How Brexit affects the social security position of your employees

Long awaited and finally here: the European Union (EU) and the United Kingdom (UK) have put together a Trade and Cooperation Agreement. Time for us to give you a high-level overview of Brexit’s consequences for the social security position of your employees!

Social security

Prior to 1 January 2021, the social security position of employees was determined by the European Regulation 883/2004. This European Regulation no longer applies in relation to the UK as of 1 January 2021. Although it appeared as though a no-deal Brexit was imminent, the UK and the EU did finally reach a Trade and Cooperation Agreement. This (provisional) Agreement has recently been published. The (provisional) Agreement also covers social security.
Regarding the Social Security Protocol applicable to situations arising on or after 1 January 2021, the following points struck us as particularly noteworthy:

  • Only EU member states are covered.
  • The Protocol does not cover all benefits. From a Dutch perspective, the Long Term Care Act and family benefits are not covered. From a UK perspective, the Protocol only appears to cover old age pension and healthcare.
  • Employees who are considered to be posted workers, can continue to be subject to the social security system of their home country for up to 24 months, if certain conditions are met. 
  • The Protocol does not contain a clause allowing countries to agree upon a deviation from the Protocol (whereas such a clause is present in the EU Regulation). 
  • Specific rules apply for employees who work in two or more countries. Under certain conditions, they can continue to be subject to the social security system of their home country. 
  • A1 certificates can only be obtained for situations within the EU. For situations that involve the UK, a specific type of certificate will need to be obtained to demonstrate the social security position of an employee.

If an employee is subject to the social security system of another country, this can often result in an obligation for the employer to register and set-up a payroll in that other country.

Please bear in mind that a distinction needs to be made between, on the one hand, employees who are covered by the Withdrawal Agreement (which may apply to situations that already existed on 31 December 2020), and on the other hand, new cross-border situations.

Despite these changes, our overall advice is unchanged: it remains important to determine your employees’ social security position on an individual basis, by carefully reviewing each particular case.


UK nationals who were already living and working in the Netherlands prior to 1 January 2021 and who are covered by the provisions of the Withdrawal Agreement, still have until 30 June 2021 to apply for a Dutch residence document with the Immigration Office (IND).

UK nationals who come to live and/or work in the Netherlands after 1 January 2021, are treated in the same way as non-EU nationals and must obtain a work and/or residence permit in order to work and/or live in the Netherlands legally.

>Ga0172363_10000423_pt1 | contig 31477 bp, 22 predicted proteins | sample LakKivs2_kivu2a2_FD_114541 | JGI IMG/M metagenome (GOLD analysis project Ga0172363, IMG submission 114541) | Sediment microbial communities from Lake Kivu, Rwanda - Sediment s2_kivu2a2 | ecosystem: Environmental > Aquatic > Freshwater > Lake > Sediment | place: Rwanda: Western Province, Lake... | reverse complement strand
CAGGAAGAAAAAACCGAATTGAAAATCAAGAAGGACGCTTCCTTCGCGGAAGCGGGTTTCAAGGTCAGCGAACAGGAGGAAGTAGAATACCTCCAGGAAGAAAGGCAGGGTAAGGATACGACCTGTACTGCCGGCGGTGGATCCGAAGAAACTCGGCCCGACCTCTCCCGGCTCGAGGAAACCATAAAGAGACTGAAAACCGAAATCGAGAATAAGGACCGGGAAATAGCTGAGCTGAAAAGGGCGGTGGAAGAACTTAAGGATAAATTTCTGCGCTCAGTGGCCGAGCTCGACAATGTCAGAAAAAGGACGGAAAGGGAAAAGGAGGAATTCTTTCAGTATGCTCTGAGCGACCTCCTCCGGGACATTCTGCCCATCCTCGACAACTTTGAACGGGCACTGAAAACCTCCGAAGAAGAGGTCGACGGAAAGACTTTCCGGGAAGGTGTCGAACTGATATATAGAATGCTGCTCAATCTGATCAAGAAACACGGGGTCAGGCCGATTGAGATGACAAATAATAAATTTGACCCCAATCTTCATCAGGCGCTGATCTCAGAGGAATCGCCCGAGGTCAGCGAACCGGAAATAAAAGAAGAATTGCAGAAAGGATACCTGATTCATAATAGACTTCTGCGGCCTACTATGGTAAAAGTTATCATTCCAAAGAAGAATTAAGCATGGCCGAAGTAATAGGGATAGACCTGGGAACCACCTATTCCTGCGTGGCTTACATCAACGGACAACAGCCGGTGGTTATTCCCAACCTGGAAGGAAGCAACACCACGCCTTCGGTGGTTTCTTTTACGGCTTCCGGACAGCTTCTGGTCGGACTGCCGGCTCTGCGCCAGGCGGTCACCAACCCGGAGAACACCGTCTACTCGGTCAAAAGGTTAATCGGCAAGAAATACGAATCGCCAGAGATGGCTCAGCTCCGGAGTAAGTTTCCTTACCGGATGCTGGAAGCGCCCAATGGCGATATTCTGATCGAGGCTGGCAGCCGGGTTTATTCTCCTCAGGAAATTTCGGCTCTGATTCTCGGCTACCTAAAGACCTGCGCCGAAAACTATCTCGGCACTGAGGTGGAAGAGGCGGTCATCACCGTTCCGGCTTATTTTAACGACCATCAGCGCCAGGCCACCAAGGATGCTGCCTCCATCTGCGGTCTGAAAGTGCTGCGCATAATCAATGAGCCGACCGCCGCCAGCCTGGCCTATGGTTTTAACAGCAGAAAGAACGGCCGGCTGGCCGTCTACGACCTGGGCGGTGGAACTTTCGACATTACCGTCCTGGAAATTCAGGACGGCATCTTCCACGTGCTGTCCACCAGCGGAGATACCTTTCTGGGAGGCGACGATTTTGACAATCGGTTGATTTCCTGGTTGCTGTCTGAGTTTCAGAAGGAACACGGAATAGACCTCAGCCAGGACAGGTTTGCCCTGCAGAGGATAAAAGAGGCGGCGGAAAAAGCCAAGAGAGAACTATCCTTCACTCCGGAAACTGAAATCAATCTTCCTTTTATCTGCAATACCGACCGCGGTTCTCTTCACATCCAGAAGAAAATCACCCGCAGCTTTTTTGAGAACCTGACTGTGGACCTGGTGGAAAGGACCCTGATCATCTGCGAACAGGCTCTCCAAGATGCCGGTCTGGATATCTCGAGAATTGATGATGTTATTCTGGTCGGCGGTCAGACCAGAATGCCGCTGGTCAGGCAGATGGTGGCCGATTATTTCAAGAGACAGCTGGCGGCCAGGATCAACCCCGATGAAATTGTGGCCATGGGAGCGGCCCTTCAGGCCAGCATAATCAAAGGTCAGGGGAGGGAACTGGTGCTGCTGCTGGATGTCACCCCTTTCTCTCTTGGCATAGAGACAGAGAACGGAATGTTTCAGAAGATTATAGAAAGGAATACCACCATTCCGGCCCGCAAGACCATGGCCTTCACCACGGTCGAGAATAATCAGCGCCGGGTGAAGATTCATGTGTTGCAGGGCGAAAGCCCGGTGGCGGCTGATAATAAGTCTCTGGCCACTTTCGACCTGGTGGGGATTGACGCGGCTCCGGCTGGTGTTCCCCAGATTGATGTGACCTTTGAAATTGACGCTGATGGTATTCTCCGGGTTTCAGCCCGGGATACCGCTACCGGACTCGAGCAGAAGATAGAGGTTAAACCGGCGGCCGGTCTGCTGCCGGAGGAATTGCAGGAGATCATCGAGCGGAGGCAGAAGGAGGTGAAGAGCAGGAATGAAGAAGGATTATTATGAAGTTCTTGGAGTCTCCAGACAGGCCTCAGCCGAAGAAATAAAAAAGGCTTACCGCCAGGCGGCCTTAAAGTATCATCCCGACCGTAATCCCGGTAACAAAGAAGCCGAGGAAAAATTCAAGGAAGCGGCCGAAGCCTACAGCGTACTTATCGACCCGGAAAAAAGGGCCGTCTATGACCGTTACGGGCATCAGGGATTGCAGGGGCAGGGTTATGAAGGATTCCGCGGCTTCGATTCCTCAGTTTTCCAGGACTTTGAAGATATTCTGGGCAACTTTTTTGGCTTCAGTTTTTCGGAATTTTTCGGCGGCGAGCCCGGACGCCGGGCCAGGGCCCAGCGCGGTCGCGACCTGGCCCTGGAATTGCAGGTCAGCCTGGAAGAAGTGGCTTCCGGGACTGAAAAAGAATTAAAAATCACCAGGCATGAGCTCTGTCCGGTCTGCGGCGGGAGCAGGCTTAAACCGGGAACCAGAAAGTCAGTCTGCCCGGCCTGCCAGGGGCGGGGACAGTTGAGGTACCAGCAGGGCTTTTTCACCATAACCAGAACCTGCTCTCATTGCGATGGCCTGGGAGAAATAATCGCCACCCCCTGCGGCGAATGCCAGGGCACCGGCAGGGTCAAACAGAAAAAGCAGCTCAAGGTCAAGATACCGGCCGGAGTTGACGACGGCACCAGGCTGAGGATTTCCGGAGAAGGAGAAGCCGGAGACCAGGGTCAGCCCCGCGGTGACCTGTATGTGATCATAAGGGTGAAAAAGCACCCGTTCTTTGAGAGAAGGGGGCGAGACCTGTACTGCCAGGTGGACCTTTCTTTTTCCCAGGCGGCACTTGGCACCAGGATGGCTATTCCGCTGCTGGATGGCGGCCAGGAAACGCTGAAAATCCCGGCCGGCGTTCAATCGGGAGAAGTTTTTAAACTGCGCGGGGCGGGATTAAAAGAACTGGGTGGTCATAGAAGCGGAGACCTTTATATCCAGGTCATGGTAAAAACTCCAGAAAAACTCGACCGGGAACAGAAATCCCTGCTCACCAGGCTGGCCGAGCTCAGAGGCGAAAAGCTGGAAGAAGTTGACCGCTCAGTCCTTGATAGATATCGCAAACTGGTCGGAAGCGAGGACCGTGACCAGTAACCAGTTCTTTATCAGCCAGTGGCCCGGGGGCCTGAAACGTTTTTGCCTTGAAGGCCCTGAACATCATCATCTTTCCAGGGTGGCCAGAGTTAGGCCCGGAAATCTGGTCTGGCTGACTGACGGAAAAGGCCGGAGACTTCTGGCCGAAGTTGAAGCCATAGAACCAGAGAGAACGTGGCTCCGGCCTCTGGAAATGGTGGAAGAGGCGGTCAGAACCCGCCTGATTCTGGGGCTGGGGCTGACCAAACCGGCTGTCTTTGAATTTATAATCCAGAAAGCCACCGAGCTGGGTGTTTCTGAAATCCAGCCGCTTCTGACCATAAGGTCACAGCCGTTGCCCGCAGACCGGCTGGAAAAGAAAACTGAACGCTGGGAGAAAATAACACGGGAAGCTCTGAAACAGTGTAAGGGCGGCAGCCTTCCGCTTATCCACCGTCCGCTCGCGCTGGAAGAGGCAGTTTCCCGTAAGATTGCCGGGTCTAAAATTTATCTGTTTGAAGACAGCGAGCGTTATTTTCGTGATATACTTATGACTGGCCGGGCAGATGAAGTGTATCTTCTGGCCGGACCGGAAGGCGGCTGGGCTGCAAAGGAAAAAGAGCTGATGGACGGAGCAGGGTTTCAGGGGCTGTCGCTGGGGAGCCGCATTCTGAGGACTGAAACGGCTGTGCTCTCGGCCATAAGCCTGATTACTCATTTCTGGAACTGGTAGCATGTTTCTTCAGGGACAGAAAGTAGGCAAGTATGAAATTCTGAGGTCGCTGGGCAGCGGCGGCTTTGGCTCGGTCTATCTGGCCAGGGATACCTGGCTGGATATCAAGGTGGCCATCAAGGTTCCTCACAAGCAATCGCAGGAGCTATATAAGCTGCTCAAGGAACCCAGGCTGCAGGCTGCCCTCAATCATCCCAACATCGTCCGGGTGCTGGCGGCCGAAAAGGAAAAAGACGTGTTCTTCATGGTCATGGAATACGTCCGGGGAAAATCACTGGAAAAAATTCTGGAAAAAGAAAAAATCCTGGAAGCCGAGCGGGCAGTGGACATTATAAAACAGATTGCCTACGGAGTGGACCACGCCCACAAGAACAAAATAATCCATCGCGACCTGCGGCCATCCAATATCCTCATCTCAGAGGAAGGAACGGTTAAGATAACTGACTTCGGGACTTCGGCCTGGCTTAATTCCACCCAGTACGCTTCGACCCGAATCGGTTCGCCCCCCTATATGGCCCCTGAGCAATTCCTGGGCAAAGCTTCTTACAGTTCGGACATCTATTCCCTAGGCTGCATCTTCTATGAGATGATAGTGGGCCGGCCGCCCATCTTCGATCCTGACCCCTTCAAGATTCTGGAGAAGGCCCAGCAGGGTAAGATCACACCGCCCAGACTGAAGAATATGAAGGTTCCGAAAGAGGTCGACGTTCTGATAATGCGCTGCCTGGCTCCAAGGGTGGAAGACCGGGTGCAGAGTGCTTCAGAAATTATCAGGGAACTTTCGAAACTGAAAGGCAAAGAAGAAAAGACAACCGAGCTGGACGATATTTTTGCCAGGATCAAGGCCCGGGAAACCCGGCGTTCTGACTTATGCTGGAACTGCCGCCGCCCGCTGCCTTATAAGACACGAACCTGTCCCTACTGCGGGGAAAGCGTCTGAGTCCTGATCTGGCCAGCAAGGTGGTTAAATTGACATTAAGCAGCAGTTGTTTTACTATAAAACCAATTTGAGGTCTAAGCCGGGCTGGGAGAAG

UK nationals do not need a visa (‘Schengen visa’) to travel to the Schengen Area for business and/or a holiday. UK nationals are permitted to stay in the Schengen Area for a maximum period of 90 days in any 180-day period (business and/or a holiday). However, in order to be permitted to work in the Netherlands, the employer in the Netherlands must arrange for a work permit for the UK national. If the UK national stays/works in the Netherlands for more than 90 days, then the UK national needs a work permit as well as a residence permit.

Under the EU-UK Agreement, the employer may be eligible for a more lenient assessment when applying for a work permit for highly skilled employees with a qualifying university degree.  

Personal income tax position

Although this update is mainly focused on the social security position of employees, we would also like to take this opportunity to briefly mention how Brexit may affect the personal income tax position of UK employees in the Netherlands.

Potential consequences for the personal income tax position of employees are:

  • UK residents can no longer obtain the status of ‘qualifying non-resident taxpayer’. Previously, obtaining this status could, under specific conditions, result in the employee being entitled to the same deductibles (e.g. mortgage interest deduction) and tax credits as residents of the Netherlands.
  • Employees who emigrate to the UK will no longer automatically obtain deferment of payment of a potential protective assessment. A protective assessment can include unrealised capital gains relating to the shares of a substantial shareholding, as well as pensions and annuities.
  • UK residents will no longer be able to claim the tax component of the labour tax credit.

Would you like to learn more about how Brexit may affect you (in your role as employer) and your employees? Feel free to contact us! In addition to the topics discussed in this update, we can also advise you on labour law issues and HR solutions.